Key environmental factors influencing manta ray behavior identified

Oct 03, 2012

Manta rays are more likely to gather together under either a new or a full moon, according to new research published Oct 3 in the open access journal PLOS ONE by Fabrice Jaine and colleagues at the University of Queensland.

The research identifies environmental factors that predict the abundance and behavior of manta rays at Lady Elliott Island in the . The authors comment that knowing these factors is important for conservation efforts, "especially in the context of a and with targeted fisheries increasingly threatening manta ray populations in various parts of the world."

Enlisting the help of volunteer SCUBA divers and tour operators on the island for a '' approach, the authors monitored the relative abundance of manta rays indulging in three types of behavior: foraging for food, cleaning by smaller fish and cruising, and correlated these with various environmental factors.

Their results show that manta rays visit specific sites around the island for specific activities. Aside from cleaning at dedicated 'cleaning stations', known to be an important activity for manta rays, foraging was the predominant activity at 5 of the 7 sites surveyed, and was the only activity during which large groups of 80 or more rays clustered together. At other sites, rays were more likely to indulge in cleaning or cruising behaviors in addition to foraging. The overall number of manta rays at the island was higher in autumn and winter, around the new and full moon, and when wind speeds were lower, according to the study.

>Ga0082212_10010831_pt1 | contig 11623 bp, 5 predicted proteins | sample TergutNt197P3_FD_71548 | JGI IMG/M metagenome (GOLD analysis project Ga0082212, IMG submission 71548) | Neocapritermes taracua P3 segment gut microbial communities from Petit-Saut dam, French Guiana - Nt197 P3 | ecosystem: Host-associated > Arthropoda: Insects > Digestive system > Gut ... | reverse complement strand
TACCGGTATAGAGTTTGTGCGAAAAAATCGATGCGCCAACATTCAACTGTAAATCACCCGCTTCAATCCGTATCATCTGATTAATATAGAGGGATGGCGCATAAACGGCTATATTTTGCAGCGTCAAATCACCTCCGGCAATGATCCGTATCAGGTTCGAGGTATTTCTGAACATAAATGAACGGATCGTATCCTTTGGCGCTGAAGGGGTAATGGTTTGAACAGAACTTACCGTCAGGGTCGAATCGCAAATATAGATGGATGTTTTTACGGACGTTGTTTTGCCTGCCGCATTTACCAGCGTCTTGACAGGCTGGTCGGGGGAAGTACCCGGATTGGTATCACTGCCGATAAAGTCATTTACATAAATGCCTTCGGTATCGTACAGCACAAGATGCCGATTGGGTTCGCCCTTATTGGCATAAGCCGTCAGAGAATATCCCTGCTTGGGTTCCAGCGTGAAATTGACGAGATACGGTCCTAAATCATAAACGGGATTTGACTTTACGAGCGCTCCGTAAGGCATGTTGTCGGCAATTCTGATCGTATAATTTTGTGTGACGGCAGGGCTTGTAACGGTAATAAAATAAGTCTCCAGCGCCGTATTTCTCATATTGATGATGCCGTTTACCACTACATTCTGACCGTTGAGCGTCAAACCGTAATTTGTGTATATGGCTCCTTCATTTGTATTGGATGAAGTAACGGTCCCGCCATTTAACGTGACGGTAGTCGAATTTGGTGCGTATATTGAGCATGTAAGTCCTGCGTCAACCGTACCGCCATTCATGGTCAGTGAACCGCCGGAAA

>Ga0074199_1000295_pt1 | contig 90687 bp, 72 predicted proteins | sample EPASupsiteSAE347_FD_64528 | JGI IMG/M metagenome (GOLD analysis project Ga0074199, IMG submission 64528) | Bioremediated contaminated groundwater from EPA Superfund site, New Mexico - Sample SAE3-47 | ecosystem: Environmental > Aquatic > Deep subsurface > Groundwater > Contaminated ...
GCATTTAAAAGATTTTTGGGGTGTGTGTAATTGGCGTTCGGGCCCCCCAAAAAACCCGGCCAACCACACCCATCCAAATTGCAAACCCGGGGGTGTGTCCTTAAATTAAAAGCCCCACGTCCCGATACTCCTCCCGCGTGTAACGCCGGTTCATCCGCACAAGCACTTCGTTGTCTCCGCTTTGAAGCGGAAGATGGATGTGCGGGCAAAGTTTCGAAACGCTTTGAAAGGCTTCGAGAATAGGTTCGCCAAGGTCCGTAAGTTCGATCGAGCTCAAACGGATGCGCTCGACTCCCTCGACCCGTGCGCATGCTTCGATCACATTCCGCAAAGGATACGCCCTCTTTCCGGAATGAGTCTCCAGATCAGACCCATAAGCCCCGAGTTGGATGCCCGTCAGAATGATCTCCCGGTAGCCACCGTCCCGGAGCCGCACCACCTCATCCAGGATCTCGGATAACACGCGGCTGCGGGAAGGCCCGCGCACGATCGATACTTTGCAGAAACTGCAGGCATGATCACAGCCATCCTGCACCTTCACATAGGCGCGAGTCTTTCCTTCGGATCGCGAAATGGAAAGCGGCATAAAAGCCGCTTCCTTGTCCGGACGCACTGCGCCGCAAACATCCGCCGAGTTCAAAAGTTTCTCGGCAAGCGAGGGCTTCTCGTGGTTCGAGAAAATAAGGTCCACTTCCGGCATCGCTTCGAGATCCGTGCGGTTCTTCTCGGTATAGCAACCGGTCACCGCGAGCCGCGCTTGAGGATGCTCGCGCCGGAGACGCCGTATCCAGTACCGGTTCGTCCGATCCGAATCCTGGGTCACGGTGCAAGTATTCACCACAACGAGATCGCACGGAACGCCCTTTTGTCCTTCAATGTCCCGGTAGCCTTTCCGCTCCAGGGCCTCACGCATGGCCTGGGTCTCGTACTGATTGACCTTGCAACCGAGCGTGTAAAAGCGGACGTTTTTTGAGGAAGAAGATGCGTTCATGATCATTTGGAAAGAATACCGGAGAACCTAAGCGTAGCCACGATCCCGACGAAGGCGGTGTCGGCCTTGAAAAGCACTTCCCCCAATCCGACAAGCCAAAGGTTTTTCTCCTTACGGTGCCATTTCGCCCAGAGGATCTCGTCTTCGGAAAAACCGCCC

The authors suggest that these results could be applied to understand the distribution of manta ray populations around the world, and could be extended to other large species for which can be relied on to observe and gather data.

Explore further: Research helps steer mites from bees

More information: Jaine FRA, Couturier LIE, Weeks SJ, Townsend KA, Bennett MB, et al. (2012) When Giants Turn Up: Sighting Trends, Environmental Influences and Habitat Use of the Manta Ray Manta alfredi at a Coral Reef. PLoS ONE 7(10): e46170. doi:10.1371/journal.pone.0046170

add to favorites email to friend print save as pdf

Related Stories

Scientists target manta ray mysteries

May 01, 2007

Manta rays are hard to miss —big, black and stretching up to seven metres wide, but scientists are still in the dark about the world's largest ray.

Majestic manta ray designated vulnerable species

Nov 15, 2011

Diving with the majestic manta ray is an eco-tourist’s dream come true that may soon be experienced only by viewing pictures and videos of the shark family’s graceful giants.

Shark rules need teeth, groups tell IUCN

Sep 04, 2012

The Wildlife Conservation Society and over 35 government agency and NGO partners participating in IUCN's World Conservation Congress this week are urging the world's governments to take urgent steps to save ...

The shark, a predator turned prey

Nov 25, 2011

Sharks may strike terror among swimmers at the beach but the predators are increasingly ending up as prey, served up in fish-and-chips shops, sparking concern among environmentalists.

Recommended for you

Research helps steer mites from bees

Sep 19, 2014

A Simon Fraser University chemistry professor has found a way to sway mites from their damaging effects on bees that care and feed the all-important queen bee.

Bird brains more precise than humans'

Sep 19, 2014

(Phys.org) —Birds have been found to display superior judgement of their body width compared to humans, in research to help design autonomous aircraft navigation systems.

User comments : 0